the restaurant workplace.

        We developed the health and safety section of the survey along with a YWU staff person
who is also a restaurant employee. We developed a better understanding of the unsafe conditions
that may exist at a restaurant worksite by researching Cal/OSHA standards and conducting both
individual and group discussions with YWU members. From our research and discussions we
created new health and safety questions to add to the existing survey.
        We selected restaurants to survey in a variety of ways: 1) We chose some restaurants that
were already in the guide; 2) We selected some restaurants at which current YWU members
currently or previously worked; 3) We identified restaurants using online searches; and 4) We
selected some restaurants at random in various neighborhoods within San Francisco. We
surveyed YWU members in the YWU office. We used, a consumer based
website where consumers can rate restaurants based on the food and service, as our primary
method of choosing restaurants online. From these web-based searches, we were able to identify
several restaurants that would be good candidates to survey for our guide, and we successfully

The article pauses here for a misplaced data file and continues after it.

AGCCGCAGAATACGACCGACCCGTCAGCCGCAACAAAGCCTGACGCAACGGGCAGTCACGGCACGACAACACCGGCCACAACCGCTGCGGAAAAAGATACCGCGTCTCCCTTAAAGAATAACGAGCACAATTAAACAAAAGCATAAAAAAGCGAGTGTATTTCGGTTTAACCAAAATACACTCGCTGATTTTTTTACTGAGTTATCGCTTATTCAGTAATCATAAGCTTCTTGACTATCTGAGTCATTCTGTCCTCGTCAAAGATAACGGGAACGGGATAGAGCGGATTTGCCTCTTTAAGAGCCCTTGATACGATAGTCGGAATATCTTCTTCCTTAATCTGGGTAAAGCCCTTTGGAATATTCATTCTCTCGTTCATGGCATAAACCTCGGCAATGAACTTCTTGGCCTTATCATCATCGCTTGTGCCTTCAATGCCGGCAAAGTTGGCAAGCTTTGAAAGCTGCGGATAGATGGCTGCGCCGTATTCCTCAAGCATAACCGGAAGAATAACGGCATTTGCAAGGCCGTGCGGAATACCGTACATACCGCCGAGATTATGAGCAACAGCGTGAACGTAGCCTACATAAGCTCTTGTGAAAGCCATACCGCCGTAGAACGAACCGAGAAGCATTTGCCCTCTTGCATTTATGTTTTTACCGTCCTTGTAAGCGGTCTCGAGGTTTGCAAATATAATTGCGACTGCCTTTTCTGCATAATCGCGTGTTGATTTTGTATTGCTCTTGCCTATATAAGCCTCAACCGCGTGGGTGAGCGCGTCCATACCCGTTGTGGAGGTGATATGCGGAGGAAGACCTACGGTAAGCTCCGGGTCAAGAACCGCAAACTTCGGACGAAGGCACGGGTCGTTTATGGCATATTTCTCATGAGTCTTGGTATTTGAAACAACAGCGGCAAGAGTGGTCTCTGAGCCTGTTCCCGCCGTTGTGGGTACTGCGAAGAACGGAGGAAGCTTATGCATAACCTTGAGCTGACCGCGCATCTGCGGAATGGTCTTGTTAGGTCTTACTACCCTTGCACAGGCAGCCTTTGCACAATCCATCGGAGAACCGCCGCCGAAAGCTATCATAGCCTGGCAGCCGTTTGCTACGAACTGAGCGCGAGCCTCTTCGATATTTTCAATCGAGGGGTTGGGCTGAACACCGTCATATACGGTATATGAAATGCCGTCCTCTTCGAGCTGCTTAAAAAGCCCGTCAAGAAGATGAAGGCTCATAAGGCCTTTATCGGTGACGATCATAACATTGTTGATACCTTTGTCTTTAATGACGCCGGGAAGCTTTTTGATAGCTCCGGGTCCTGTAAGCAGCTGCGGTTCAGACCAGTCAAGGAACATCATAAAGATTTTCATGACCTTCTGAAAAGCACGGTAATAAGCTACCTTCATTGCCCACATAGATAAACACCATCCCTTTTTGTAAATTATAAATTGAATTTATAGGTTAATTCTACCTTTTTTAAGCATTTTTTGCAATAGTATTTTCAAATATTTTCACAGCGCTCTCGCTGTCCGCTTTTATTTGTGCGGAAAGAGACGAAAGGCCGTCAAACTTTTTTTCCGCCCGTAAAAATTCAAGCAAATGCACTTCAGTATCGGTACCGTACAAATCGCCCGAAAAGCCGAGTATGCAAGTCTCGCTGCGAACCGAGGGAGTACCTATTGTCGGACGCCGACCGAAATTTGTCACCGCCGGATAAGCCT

interviewed over 50% of the staff at one of the restaurants we found on
Regarding the restaurants we selected haphazardly, we chose those that appeared to have a
relatively small number of employees.

         The new, final health and safety section of the survey consisted of 11 questions, 8 of
which were completely new and not asked in the survey from the previous year. Most of the
questions contained several sub-component questions. The total number of questions in the entire
survey amounted to 50.
         We were able to visit 8 restaurant worksites and conduct interviews with an employer,
the employees, or both. 5 of the restaurants were from YWU’s existing guide. We surveyed an
additional 12 restaurants, for a total of 17 restaurants. Out of these 17 dining establishments, 3
were ones that we found on our own, 1 was a restaurant at which a YWU worker had already
commenced the survey process, and 8 restaurants were ones at which YWU members have either
currently or previously worked. We interviewed 7 employers and 55 employees, 10 of which
were employees who worked for restaurants that did not make the guide.